In conversations around mental health’s place within our health care system, we often hear the joke, “When did our heads become separate from the rests of our body?” The essence of this “joke” is a testament to a growing frustration with how mental health services are kept separate from physical health services. Many patients have to go to one provider for their physical symptoms, diagnosis, and treatment, and then schedule a different visit with a different provider in a different location, for their mental health symptoms, diagnosis, and treatment.
To address this, CCMU and many other advocates around the state have been pushing for better integration between mental health and physical health services, combining access points for both mental and physical issues. According to a new article though, there might be even more we can be doing to make sure mental health isn’t treated as separate from physical health.
A Columbia University researcher, Dr. Eric Kandel, has published an article that pushes us to acknowledge that our brain is just one more essential organ in our body, and should be treated as such—like our heart or lungs. He says, “All mental processes are brain processes, and therefore, all disorders of mental functioning are biological diseases.” This perspective confirms that we should be including psychiatrists and other brain experts, such as neurologists, in our integrated care teams, the same way we would include cardiologists or pulmonologists. And of course, working to improve coordination and care transitions between each member of that provider team.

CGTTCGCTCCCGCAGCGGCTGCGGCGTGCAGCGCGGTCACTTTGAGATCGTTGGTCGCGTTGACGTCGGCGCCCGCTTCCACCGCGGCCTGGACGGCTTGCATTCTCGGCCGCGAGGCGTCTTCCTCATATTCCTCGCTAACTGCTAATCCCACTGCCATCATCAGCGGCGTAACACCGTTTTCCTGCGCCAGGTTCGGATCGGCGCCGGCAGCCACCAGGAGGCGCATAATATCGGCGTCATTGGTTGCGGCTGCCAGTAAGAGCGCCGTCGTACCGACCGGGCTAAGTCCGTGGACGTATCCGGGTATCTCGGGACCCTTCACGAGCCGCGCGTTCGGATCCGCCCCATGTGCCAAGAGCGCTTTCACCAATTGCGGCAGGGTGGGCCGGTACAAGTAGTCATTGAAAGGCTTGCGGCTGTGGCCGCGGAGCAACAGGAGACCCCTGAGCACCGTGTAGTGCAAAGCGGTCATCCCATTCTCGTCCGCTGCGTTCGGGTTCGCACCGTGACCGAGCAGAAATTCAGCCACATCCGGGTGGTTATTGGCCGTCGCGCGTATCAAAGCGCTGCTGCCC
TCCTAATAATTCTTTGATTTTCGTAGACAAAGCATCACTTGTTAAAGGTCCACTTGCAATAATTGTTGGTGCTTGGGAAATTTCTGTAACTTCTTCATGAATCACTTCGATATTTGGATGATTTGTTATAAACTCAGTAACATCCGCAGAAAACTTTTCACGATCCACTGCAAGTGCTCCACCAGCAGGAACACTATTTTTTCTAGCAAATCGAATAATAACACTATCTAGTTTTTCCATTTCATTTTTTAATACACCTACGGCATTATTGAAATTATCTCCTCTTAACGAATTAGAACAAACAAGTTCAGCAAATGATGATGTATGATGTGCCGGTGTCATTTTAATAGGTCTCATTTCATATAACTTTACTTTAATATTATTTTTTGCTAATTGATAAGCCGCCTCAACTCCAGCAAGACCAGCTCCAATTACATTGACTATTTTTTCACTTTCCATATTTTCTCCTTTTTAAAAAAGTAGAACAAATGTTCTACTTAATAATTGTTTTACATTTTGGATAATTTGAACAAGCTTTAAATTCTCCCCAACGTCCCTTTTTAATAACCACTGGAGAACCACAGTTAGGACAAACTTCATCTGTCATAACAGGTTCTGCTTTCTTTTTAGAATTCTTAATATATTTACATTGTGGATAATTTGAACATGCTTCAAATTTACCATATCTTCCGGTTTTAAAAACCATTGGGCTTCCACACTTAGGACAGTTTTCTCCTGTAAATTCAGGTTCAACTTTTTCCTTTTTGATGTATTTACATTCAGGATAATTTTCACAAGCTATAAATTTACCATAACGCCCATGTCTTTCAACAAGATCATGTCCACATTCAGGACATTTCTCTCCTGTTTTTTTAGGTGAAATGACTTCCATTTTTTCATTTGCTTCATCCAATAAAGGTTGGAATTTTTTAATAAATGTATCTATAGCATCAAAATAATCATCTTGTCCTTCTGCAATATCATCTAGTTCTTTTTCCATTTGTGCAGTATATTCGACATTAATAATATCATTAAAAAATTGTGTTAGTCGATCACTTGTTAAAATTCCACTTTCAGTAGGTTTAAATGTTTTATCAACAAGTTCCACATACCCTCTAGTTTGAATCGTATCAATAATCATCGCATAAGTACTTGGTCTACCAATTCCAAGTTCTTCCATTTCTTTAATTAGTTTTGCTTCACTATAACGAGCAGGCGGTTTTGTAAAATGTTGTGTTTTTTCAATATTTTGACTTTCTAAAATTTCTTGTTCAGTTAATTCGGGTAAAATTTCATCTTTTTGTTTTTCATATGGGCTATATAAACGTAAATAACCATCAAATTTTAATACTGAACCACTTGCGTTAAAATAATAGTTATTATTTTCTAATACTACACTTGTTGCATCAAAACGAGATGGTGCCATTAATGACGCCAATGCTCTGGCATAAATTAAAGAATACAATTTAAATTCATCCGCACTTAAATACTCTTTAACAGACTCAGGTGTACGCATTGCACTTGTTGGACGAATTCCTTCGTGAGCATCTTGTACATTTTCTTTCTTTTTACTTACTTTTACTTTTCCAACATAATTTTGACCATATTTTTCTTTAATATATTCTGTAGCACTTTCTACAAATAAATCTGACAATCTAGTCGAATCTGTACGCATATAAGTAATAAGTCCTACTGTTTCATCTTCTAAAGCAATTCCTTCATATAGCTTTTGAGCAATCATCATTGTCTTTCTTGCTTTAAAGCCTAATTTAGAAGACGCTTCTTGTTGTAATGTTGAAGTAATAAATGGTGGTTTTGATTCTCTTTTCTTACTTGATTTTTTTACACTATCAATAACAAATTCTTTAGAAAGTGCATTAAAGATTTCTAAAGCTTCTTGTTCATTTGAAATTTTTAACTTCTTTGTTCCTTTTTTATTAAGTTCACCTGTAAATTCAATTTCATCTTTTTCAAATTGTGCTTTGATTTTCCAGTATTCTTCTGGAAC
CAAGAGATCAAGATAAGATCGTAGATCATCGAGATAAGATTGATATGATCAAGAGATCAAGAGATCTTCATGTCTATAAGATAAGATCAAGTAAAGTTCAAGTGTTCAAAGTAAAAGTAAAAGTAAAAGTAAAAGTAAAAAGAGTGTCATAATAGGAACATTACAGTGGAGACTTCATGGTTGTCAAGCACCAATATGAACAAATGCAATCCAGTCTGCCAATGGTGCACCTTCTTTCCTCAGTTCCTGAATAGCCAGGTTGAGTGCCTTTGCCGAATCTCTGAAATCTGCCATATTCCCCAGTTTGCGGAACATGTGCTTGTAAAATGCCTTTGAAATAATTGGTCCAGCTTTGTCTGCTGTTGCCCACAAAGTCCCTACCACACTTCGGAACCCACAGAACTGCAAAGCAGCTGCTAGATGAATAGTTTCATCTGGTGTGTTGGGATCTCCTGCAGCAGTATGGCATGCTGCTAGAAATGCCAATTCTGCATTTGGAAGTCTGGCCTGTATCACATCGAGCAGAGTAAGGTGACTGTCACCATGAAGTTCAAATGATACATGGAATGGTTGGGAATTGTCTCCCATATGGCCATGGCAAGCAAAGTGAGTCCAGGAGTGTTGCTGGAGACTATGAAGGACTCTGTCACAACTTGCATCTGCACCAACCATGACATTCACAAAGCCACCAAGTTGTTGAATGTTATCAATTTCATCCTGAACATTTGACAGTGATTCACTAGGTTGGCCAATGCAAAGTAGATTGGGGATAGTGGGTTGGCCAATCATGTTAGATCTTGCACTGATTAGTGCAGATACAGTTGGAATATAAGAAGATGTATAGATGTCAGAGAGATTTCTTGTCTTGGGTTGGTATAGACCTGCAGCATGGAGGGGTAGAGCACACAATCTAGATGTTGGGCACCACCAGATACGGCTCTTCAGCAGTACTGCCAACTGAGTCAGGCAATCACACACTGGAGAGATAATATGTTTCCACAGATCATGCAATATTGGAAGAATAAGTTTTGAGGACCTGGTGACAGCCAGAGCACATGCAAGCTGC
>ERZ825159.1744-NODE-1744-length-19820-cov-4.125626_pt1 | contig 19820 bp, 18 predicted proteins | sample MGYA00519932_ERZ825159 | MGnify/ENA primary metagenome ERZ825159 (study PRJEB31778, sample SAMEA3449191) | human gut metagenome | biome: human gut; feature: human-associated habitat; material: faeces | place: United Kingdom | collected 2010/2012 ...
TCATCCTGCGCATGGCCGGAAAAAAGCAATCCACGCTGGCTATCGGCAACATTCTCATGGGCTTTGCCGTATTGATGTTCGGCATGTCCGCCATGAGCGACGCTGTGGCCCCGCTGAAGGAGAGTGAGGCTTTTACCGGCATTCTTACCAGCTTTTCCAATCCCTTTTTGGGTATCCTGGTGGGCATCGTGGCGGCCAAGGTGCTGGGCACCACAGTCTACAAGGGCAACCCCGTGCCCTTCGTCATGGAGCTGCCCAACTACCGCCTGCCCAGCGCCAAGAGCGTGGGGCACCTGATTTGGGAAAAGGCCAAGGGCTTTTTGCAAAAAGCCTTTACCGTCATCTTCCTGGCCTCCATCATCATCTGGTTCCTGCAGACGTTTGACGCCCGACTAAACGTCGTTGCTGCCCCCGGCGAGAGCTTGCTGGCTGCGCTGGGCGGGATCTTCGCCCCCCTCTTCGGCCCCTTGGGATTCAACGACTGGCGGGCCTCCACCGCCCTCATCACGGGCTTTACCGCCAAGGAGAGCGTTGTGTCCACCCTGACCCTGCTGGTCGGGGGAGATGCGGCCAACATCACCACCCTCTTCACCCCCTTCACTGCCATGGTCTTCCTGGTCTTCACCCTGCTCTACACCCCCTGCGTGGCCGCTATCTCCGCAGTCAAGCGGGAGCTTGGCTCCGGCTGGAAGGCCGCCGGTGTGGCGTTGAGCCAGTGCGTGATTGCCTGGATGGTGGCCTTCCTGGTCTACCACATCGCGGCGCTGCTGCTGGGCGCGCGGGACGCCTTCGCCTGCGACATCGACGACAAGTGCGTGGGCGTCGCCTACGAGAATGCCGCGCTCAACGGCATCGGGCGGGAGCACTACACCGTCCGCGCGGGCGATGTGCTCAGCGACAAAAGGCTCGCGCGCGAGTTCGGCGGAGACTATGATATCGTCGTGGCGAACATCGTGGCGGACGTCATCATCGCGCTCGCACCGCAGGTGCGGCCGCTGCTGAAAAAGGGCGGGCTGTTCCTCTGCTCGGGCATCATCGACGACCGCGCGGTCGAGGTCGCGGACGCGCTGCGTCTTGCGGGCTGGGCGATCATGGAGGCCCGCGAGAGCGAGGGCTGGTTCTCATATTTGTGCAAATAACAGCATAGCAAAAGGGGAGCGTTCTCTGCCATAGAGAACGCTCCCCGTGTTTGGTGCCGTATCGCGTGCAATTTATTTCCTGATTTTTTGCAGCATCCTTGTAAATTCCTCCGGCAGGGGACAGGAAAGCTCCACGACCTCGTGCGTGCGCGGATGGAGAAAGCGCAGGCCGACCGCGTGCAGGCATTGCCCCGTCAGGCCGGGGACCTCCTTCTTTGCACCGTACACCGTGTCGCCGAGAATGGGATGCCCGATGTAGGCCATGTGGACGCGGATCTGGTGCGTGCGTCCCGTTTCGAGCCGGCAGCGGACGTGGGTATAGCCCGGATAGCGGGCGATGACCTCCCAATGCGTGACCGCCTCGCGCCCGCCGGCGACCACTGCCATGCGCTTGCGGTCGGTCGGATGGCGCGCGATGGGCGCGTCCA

Improving these systems of care is critical because mental health is a critical issue in Colorado. Our state consistently ranks among the top ten in suicide rates, and three in ten Coloradans are in need of mental health or substance use disorder care. According to the Mental Health Center of Denver, one in every five people in our community struggle with a mental illness.
This will take all of us working together, just as any important change effort does; fortunately, there are a few key places we can start. First, we can start talking about mental health issues in the same way we talk about physical health issues. We must remove the stigma that surrounds mental illness. Similarly, we need to start talking more about our personal experiences and challenges with mental health. Sharing stories is one the most powerful and effective forms of communication we have. Third, we need to begin to emphasize the importance of mental health treatment and preventive care with the same tenacity that we do our physical health. Lastly, we need to continue working to ensure our health care system effectively diagnoses and treats our whole selves at a single point of access, so every Coloradan can get the care they need, when they need it.